canada africa partner reservation Will Louisiana’s crawfish season end early? What to know. | Environment

Will Louisiana’s crawfish season end early? What to know. | Environment


Any Louisiana seafood lover will agree: The 2024 crawfish season has been far from normal.

As farmers battled drought and saltwater intrusion in the fall, mudbug prices have remained higher than average for most of the season, and yields have been significantly smaller for many in the fishing industry.

What does all this mean for the end of the season? Will prices remain as low as they are now, or will the crawfish run out prematurely?

The answer, experts say, varies depending on a wide range of factors, from location to simple economics.

Although overall, the effects of a poor start to the season are likely still being felt by many, even as the end of the season begins to feel more normal.

Here’s what to expect as crawfish season comes to an end.

Crawfish landings in Louisiana

Experts like Greg Lutz, aquaculture extension specialist at the LSU Ag Center, predict that some farmers in southern Louisiana will soon run out of crawfish.

Don Benoit, owner of D&T Crawfish in Abbeville, said he saw only 30% of his normal output in April. That result was still better than he initially expected in March, when Benoit feared he would be without one before the summer.

Still, it’s not likely we’ll see an abrupt stop in crawfish availability, said Todd Fontenot, crawfish agent at the LSU Ag Center.

Crawfish farmers in most southern parts of the state were hit harder by the drought and saltwater intrusion than some of their counterparts in the north, according to Fontenot. As a result, farmers in areas like Rapides Parish saw fewer declines in their yields and experienced a season closer to normal levels.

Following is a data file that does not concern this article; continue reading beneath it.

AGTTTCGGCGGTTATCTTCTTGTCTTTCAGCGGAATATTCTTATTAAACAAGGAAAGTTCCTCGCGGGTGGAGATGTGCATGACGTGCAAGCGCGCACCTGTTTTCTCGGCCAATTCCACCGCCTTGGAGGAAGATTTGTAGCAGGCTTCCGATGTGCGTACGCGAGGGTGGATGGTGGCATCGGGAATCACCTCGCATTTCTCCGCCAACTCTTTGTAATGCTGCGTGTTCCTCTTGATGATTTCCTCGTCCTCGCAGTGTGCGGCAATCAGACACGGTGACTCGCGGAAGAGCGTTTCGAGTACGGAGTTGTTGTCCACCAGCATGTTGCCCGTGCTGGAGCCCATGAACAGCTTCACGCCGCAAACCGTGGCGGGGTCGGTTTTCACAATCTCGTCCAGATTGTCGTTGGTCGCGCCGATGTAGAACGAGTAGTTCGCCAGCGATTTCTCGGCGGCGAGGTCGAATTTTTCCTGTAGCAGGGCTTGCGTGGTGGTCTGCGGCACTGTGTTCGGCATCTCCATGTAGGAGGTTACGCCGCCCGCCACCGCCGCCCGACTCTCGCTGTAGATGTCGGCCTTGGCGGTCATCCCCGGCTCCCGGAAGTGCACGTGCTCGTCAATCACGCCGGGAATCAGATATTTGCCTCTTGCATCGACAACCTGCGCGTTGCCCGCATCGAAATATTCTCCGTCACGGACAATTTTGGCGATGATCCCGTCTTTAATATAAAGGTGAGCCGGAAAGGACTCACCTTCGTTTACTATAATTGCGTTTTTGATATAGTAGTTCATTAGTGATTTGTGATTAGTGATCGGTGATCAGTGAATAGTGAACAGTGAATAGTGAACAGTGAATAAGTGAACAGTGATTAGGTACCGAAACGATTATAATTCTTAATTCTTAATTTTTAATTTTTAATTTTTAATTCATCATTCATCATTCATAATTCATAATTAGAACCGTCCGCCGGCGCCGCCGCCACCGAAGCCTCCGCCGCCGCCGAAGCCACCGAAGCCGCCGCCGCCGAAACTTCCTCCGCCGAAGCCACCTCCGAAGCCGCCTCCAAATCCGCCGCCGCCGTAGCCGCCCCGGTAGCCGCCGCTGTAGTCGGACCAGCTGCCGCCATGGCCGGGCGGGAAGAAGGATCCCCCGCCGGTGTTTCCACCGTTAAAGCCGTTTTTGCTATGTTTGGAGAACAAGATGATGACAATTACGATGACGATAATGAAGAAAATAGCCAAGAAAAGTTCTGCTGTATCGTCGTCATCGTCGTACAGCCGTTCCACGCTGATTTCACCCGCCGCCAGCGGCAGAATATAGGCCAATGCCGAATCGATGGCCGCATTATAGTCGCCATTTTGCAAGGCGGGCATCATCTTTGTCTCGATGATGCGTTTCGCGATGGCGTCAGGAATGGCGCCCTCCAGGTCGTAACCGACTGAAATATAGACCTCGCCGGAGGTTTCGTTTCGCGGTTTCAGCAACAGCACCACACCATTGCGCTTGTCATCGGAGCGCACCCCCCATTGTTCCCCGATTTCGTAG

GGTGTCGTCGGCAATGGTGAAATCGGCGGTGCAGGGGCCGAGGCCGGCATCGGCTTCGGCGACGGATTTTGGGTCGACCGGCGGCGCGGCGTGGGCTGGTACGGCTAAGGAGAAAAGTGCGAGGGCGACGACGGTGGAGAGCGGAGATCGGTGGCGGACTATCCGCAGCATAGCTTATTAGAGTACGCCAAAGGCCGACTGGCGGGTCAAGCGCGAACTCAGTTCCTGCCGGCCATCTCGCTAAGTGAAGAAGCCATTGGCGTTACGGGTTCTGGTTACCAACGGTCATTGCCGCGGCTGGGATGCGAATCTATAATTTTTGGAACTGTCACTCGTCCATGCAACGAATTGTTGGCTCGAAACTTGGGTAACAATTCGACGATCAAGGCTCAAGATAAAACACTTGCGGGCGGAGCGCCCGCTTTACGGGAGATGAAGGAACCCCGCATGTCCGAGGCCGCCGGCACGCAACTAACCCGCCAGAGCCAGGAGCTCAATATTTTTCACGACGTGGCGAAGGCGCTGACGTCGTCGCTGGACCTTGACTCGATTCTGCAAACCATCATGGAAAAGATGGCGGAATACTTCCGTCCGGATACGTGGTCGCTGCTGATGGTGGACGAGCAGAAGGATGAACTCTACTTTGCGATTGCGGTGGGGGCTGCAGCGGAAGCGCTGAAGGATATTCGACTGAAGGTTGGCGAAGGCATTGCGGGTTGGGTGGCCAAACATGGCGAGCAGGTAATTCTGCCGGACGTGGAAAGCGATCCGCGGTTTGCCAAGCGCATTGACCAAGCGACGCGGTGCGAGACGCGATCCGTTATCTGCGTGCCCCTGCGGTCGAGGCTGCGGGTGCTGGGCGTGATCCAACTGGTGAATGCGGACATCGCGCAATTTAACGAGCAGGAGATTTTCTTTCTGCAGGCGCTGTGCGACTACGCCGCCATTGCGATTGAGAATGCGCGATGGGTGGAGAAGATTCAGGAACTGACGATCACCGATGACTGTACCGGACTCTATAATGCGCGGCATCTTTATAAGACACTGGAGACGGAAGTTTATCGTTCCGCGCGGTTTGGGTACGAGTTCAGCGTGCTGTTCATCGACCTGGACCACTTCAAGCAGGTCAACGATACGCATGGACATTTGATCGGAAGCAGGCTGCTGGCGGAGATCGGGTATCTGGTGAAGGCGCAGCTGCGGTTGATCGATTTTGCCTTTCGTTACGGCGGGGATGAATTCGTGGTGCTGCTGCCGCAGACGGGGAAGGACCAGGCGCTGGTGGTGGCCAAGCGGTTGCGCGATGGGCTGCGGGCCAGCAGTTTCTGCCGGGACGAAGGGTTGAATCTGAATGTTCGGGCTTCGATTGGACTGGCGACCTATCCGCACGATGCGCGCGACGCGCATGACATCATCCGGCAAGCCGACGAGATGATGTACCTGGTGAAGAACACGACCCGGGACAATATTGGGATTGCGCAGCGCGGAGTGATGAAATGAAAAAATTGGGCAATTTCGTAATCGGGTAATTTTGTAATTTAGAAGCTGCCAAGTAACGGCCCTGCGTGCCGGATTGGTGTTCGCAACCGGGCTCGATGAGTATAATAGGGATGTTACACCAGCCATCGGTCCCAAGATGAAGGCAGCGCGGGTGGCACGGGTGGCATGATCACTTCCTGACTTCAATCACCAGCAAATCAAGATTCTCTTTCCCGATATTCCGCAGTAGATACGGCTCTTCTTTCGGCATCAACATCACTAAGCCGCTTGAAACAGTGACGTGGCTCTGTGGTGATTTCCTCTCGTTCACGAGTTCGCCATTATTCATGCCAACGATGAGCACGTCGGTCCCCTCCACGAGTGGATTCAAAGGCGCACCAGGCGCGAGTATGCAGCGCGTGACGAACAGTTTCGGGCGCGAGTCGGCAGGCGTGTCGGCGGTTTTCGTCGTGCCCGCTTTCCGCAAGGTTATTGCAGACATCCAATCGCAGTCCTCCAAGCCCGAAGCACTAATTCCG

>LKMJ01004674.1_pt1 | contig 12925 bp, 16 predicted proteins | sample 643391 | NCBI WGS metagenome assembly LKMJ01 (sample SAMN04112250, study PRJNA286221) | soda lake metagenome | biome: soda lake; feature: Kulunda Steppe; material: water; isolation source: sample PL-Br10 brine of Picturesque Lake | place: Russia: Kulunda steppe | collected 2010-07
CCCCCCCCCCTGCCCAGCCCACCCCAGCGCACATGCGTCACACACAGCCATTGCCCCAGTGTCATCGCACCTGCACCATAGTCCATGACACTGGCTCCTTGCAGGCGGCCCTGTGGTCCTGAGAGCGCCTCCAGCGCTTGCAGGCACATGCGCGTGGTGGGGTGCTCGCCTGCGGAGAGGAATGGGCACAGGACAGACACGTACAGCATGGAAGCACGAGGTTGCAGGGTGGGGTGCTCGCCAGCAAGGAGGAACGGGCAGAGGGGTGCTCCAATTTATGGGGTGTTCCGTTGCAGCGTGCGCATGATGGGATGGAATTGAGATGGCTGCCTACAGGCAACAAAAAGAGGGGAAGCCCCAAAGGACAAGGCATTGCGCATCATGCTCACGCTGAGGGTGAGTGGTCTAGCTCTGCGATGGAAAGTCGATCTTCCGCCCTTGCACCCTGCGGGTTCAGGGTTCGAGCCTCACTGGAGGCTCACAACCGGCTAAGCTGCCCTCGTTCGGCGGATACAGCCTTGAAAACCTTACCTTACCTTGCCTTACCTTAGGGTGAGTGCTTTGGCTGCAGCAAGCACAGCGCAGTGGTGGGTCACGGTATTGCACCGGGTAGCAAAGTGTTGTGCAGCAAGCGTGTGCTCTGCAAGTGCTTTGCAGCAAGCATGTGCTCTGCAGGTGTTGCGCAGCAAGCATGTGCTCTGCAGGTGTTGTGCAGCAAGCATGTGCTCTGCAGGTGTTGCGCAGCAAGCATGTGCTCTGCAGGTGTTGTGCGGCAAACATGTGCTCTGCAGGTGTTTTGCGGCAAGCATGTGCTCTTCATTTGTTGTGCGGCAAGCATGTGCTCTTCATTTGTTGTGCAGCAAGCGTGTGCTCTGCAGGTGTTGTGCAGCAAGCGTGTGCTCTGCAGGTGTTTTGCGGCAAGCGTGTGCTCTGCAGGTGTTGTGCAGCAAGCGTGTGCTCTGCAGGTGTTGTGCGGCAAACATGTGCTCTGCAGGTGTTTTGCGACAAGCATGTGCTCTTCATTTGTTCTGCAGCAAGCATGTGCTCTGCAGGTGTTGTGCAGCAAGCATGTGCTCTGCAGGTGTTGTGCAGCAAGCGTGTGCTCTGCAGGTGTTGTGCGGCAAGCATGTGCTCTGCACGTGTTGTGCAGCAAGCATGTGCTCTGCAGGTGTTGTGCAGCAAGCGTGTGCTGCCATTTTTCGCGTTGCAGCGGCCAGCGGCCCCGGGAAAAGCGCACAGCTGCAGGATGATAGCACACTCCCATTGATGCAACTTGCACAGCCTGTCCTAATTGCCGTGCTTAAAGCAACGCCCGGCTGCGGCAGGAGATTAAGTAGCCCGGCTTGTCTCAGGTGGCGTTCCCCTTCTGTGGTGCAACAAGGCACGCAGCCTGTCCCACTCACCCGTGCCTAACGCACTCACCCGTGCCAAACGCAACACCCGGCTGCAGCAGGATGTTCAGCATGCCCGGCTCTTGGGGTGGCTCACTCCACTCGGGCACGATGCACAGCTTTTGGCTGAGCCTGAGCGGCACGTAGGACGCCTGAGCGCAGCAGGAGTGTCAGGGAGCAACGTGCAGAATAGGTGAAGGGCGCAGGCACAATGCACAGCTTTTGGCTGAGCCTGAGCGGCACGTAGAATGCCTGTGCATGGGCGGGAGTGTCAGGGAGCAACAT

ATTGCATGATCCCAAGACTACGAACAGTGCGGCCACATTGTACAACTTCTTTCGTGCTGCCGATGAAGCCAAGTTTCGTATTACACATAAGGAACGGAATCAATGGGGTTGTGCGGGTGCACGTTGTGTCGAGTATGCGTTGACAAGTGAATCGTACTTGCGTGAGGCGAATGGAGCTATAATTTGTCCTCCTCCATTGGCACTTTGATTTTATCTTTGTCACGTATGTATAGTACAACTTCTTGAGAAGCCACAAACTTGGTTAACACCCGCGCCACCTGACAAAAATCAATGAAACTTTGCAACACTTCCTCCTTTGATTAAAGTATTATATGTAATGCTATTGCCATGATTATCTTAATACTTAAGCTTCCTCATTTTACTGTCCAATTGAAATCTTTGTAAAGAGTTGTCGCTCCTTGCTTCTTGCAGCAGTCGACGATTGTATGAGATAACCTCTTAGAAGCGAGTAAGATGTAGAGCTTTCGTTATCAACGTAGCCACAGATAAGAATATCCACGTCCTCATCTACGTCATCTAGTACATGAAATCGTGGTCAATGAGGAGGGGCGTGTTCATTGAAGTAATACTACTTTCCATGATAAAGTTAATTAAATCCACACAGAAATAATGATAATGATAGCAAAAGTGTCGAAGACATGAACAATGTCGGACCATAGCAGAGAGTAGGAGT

The further you travel in Louisiana, the later the crawfish season begins and ends.

That’s why there was such a scarcity of crawfish and such extraordinary prices at the beginning of the season, because the farmers who can usually start harvesting the earliest were hit the hardest.

Wild crawfish in the Atchafalaya River basin have boosted the supply of Benoit, which distributes and processes crawfish.

However, wild-caught crawfish have yet to provide a significant boost to the overall crawfish market, Fontenot and Lutz agree.

According to Lutz, water levels in the watershed have not been high enough to flood the area and allow the crawfish to emerge from their holes.

Lutz says wild crawfish are also likely affected by the drought.

Economics at play

Ultimately, how long crawfish will remain available all depends on the economy.

Many farmers and distributors are already selling at very slim profit margins, Lutz said, as they try to recoup some of the extra costs from the poor start to the season.

As prices continue to drop and fishermen can no longer catch as many crawfish in their traps, there is ultimately no point in continuing.

“It just needs to go down a little bit more and it literally won’t make economic sense for these guys to run their traps,” Lutz said, “which is what caused our problem at the beginning of the season.”

What about the next crawfish season?

As the season draws to a close, farmers should also prepare for 2025 and purchase mature specimens to fill their ponds.

According to Fontenot, stocking fish usually increases prices as farmers looking for live adults compete with other distributors for the crawfish available at the time.

To initiate stocking, rice crops growing in ponds must be plentiful and healthy for the new crawfish. Fontenot said ponds aren’t quite there yet in Louisiana.

Where the prices are

Prices for boiled and live crawfish still vary by week and by area.

You can search for crawfish prices at local restaurants using the Crawfish app, which updates prices every Friday.

Here’s a look at boiled crawfish prices in various Louisiana cities as of early May:

New Orleans

Prices in New Orleans range from about $3 to $8 per pound, with an average of $5 per pound.

Baton Rouge

Baton Rouge prices range from $4 to $8 per pound. A majority of seafood restaurants sold boiled crawfish for about $6 per pound.


In Lafayette, $5 to $6 per pound seemed to be the average price, although prices range from $4 to $9 per pound.


Average prices in Shreveport were $5 to $6 per pound.